Virtual Machines offer many benefits not the least of which is quick deployment of servers as resource loads on a VM host without the need to procure additional server hardware.  All hardware is emulated in the virtual machine.  Many IT shops are trending with collapsing down racks upon racks of rack servers into a consolidated high-performance host virtual machine 'farm'.  The multi-core VM host handles the processor overhead of the former bare-metal hardware based processors transparently, reduces power consumption, increases 'high availability' (little or no down-time).  These features increasingly make transitioning to virtual machines a 'hot' technology, and a very competitive one.  Knowing a modicum about KVM will give the Linux System Administrator a sharp technical edge and automatic advantage in today's cost-cutting tight-budget IT environments.


SELinux, a Linux Security Module (LSM) is at the very core of Linux's security design, originally developed with assistance from the National Security Agency.  SELinux essentially defines Mandatory Access Control for each application running in its sandbox.  Applications must adhere to a profile of expected or allowed normal behaviors and any deviation from those policies is automatically undefined and will be rejected by the SELinux kernel module.  The Mandatory Access Control is quite effective and you will find SELinux present in Red Hat Linux, Fedora Linux, and an LSM called AppArmor running by default in Ubuntu Linux.  Learning either SELinux or AppArmor is an imperative for today's Linux System Administrator to gain a competitive advantage in the IT job market.


Samba is an open source free software application which re-implements the  SMB/CIFS networking protocol for sharing files across a network.  SAMBA4, recently released, now includes support for acting as a wholesale replacement for a Windows Active Directory Primary Domain Controller (PDC).

If you watch technology trends as closely as I do, you will realize the implications of Samba4 are quite big.  Already there are Samba PDC stack vendors competing to sell Windows AD PDC implementations replacing Windows Hardware and unencumbering buyers of Windows Licensing restrictions and cost.  Learn as much as you can about Samba.  You'll definitely score high the more you know and IT retention usually takes into consideration those who have the most important skills.  Catch my drift? ;)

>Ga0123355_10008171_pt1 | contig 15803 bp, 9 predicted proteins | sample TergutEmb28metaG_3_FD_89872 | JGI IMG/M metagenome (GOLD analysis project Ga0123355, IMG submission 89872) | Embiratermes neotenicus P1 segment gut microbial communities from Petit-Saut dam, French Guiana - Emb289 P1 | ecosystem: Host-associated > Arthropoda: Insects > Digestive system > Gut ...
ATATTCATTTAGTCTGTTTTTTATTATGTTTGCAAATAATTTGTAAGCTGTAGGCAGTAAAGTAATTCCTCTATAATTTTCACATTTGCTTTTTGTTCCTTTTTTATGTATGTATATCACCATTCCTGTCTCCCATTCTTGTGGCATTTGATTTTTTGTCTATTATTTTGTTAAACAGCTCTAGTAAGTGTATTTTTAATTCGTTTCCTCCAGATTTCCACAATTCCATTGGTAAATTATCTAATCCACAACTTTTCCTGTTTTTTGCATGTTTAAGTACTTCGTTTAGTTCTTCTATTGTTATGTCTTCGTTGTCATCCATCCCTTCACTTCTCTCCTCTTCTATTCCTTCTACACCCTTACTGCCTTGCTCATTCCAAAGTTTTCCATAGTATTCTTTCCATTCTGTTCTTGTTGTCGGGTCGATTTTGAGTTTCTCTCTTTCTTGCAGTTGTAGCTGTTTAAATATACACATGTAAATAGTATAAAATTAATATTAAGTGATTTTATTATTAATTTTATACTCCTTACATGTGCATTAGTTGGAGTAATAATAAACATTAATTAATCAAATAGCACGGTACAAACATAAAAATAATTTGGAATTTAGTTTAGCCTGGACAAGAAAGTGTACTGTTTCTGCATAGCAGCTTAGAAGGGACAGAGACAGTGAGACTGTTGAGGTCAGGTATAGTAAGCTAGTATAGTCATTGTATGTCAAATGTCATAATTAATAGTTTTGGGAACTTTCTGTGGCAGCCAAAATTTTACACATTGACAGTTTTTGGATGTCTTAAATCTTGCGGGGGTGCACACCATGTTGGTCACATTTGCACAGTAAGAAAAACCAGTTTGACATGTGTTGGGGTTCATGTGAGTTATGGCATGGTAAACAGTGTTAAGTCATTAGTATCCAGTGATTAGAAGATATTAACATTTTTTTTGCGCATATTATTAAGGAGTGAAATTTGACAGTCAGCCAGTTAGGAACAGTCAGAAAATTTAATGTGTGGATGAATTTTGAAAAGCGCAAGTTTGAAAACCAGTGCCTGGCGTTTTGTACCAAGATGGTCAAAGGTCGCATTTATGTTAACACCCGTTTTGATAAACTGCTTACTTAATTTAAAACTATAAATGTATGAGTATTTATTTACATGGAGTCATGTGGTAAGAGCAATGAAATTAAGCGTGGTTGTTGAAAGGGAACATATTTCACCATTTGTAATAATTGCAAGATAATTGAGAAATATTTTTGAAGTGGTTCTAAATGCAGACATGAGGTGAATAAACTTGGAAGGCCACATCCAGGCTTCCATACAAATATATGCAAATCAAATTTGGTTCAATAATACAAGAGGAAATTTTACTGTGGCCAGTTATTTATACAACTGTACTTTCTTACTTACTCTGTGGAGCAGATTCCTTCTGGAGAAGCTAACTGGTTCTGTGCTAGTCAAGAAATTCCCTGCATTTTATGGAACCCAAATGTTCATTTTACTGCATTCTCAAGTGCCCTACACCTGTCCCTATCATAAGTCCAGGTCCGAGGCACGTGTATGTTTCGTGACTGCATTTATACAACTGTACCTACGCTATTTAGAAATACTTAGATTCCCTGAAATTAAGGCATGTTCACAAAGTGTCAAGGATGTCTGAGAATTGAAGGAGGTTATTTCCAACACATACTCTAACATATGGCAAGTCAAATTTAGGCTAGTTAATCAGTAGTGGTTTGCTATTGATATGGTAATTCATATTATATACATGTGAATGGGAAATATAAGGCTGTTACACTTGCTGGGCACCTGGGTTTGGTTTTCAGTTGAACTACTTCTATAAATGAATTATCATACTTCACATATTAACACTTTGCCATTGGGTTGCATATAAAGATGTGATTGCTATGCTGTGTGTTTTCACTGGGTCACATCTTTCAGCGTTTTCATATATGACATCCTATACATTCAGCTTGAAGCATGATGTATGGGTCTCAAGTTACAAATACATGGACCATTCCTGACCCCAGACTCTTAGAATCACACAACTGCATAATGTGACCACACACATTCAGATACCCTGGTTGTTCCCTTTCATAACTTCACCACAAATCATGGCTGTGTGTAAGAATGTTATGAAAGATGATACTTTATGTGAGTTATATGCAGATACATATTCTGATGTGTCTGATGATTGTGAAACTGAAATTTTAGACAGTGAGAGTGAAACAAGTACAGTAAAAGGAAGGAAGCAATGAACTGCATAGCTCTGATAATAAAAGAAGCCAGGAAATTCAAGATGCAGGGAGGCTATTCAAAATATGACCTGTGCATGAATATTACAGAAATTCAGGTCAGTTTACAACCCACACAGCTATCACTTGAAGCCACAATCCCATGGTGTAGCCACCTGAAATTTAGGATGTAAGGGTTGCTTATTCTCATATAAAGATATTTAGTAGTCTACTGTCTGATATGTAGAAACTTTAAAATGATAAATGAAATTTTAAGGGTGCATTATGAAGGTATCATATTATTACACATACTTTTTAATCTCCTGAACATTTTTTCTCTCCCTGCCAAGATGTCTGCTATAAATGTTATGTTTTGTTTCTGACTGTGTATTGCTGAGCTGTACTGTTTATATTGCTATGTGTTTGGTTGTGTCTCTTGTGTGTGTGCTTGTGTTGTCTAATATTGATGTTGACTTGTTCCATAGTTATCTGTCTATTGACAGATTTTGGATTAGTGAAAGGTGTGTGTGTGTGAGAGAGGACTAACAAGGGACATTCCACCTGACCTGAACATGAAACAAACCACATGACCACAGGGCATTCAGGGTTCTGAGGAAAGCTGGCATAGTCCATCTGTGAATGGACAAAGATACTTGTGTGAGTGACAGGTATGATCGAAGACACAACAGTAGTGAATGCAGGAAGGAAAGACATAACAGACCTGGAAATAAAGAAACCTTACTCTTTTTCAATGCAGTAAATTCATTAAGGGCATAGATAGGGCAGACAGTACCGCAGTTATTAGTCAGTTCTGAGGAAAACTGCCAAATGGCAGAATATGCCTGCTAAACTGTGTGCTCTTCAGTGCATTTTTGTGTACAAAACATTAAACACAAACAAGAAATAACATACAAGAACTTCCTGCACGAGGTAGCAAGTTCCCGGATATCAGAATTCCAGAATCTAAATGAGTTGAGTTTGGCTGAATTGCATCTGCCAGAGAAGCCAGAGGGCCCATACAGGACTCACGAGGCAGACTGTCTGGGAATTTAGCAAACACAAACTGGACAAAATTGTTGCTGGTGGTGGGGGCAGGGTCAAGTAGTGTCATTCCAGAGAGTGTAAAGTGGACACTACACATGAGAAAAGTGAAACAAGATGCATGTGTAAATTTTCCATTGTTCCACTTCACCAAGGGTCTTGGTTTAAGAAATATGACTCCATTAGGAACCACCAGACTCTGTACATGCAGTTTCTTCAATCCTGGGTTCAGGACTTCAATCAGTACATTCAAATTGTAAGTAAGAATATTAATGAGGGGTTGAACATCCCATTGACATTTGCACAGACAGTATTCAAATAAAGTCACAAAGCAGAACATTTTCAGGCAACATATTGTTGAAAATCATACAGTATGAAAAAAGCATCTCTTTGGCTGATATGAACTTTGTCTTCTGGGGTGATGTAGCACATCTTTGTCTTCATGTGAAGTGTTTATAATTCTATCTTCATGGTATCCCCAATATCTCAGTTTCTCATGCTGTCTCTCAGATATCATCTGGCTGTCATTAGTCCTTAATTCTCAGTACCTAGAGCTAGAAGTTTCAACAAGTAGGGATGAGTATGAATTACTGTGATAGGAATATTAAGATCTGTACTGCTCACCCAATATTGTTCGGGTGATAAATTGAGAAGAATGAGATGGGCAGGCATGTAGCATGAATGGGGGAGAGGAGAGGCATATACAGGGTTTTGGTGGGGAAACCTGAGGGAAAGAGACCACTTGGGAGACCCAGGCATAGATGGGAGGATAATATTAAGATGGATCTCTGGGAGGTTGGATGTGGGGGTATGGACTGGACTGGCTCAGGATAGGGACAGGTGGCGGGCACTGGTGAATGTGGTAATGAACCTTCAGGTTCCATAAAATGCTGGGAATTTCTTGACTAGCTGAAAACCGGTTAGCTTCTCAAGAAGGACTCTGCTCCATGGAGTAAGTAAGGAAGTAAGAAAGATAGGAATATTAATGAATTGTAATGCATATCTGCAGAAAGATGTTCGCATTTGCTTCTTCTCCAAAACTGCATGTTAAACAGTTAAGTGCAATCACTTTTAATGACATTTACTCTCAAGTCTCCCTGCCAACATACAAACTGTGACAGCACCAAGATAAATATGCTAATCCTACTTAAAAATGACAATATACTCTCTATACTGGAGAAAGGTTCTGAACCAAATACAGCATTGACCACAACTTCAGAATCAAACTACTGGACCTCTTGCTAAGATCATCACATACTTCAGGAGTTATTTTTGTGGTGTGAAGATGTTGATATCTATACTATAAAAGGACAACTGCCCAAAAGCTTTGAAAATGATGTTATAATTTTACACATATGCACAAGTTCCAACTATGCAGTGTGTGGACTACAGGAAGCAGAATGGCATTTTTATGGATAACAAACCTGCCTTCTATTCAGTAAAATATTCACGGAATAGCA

Nagios System Monitor

Nagios may not be the newest System Monitor on the block, but, still, its reputation precedes it.  That means its deployment will greatly lower some of the inherent risks that every IT department faces.  Nagios when properly configured will monitor your entire network of services and based on its rule set notify you if/when a service goes down.  That can keep your down-time vulnerability to just minutes when you are sitting at home and get an SMS text message that one of your servers is off-line.  Quickly responding from anywhere with remote corrective action might mean that no one will even know there was an issue or you will have a chance to act before reaching work on a Monday as opposed to having a down system during production hours--an IT manager's worst nightmare.  It's just good business practice in today's world to set up and configure a system monitor for your IT shop.  It will pay over and over for itself.  I promise.


You know, in the proprietary software world, you can spend a lot of IT dollars without blinking an eye.  Every time you turn around Symantec has another License renewal that must be paid for.

Ghosting machines doesn't have to cost money.  In fact, Clonezilla does everything Symantec Ghost does for free.  So if you pre-image your PCs using Ghost, switch to Clonezilla and get those software license IT dollars back into the budget by doing the job for free.  This is another cutting edge skill you will want to get under your belt.

So, that's it.  I think that covers the range of skills areas over which a Linux System Administrator will want to have maximal efficient control.  Stay smart.  Use the 'best of breed' tools you can find and run a tight IT shop with open source Linux tools 'to die for'.

-- Dietrich